How the jet stream changes UK weather

People in the wind at Southsea
Image caption The jet stream was behind the UK's wettest April on record

The jet stream is a zone of fast moving winds, typically flowing around the globe at mid-latitudes around six miles above the earth's surface.

A decent jet stream moving across the Atlantic can have wind speeds in excess of 150mph.

The jet streams are powered by the huge temperature contrasts between the polar regions of the planet and the equator.

Sometimes, the jet stream will accelerate and when this happens, air is forced to move upwards through the atmosphere. This will tend to lower the atmospheric pressure at the earth's surface.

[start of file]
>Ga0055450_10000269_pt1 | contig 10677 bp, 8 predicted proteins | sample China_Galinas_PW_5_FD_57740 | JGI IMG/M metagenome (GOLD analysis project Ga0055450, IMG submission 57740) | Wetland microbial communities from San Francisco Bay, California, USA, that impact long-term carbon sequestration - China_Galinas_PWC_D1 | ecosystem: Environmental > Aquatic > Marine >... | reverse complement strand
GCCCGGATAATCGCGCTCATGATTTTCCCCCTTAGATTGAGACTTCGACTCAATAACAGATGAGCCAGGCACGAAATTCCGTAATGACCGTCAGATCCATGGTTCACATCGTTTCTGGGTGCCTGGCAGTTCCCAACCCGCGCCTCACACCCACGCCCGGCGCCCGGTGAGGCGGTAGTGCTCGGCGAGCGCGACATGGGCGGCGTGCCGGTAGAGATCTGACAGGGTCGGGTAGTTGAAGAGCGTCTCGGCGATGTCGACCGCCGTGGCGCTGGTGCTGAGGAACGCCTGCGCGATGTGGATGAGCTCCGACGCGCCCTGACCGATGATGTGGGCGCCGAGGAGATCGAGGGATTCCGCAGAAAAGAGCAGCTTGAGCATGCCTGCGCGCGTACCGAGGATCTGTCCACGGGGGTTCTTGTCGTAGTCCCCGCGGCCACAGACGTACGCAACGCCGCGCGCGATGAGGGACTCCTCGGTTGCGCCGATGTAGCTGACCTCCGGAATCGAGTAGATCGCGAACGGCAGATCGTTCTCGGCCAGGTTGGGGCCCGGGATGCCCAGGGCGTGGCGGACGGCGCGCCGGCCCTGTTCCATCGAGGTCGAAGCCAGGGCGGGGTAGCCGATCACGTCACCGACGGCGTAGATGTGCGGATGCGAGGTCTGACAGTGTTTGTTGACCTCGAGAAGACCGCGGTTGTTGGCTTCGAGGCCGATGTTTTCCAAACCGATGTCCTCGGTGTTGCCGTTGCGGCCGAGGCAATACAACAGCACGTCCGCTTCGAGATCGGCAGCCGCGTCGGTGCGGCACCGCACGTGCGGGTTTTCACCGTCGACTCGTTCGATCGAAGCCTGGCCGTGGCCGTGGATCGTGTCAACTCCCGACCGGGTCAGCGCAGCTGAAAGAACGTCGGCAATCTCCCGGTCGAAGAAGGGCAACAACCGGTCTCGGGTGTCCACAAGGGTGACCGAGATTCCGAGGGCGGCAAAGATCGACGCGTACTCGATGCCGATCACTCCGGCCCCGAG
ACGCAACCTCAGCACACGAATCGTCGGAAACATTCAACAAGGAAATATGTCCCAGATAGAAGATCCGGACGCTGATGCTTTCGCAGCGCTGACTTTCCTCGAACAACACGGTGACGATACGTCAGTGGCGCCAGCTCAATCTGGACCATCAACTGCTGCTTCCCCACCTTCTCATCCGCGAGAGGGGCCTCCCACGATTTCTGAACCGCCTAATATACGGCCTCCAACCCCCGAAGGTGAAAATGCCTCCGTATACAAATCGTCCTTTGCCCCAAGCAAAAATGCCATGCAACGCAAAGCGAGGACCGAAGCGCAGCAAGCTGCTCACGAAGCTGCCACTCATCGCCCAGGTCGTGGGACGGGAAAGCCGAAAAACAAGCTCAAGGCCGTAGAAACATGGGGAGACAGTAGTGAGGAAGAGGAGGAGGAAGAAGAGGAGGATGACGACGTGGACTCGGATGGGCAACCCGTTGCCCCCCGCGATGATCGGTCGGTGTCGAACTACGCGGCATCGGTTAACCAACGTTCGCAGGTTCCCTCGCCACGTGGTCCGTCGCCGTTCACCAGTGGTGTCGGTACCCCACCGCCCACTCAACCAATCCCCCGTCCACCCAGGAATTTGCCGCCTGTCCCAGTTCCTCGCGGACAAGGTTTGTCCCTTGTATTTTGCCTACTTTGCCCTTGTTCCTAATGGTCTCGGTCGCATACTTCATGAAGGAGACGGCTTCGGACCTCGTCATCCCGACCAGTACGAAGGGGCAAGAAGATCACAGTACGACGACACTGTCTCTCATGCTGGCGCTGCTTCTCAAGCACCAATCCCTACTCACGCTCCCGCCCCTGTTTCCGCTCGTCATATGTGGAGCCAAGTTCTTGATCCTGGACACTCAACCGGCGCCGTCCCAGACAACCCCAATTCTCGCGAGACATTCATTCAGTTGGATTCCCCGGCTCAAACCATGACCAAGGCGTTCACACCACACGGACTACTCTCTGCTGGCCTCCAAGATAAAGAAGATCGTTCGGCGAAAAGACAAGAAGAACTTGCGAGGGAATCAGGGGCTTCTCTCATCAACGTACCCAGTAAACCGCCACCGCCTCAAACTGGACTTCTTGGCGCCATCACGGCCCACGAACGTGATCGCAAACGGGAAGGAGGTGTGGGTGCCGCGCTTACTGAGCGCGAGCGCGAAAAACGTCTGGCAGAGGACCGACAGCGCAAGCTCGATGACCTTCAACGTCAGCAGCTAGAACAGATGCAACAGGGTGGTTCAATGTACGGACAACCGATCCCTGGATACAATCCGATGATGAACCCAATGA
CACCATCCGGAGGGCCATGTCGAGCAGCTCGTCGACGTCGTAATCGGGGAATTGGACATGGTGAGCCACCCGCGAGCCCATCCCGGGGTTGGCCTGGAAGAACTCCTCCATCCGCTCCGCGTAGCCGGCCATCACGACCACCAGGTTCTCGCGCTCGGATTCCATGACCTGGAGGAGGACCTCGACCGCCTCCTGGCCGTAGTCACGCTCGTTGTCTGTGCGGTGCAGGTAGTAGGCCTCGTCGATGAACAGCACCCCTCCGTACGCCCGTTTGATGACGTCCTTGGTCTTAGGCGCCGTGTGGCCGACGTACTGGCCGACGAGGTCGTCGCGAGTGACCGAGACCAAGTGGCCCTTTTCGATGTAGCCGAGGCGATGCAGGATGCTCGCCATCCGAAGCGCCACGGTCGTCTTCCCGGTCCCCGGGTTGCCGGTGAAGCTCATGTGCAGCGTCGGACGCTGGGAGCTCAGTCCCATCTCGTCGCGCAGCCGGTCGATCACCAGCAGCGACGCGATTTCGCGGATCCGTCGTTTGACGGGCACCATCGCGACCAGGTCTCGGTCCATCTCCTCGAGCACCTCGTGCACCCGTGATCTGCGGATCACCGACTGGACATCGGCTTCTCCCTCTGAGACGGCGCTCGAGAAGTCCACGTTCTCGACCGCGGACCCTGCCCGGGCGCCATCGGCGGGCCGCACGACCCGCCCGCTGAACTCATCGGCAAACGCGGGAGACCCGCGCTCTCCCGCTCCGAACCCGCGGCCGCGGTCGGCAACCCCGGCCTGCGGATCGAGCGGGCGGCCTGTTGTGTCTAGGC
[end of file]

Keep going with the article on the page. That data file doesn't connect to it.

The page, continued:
It is these areas of low pressure that bring us unsettled weather.

In a normal summer, the jet stream would typically pass to the northwest of Scotland, bringing rain to the northwest of Britain and drier weather to the southeast.

This year, the jet stream has often got 'stuck' - more or less across southern England - which brings the low pressure systems straight across England and Wales.

This stuck weather pattern has resulted in us having the wettest April on record.

And with a similar stuck jet stream pattern predicted for much of June, we can expect these unsettled conditions to be with us for at least the next fortnight.

How the jet stream has changed

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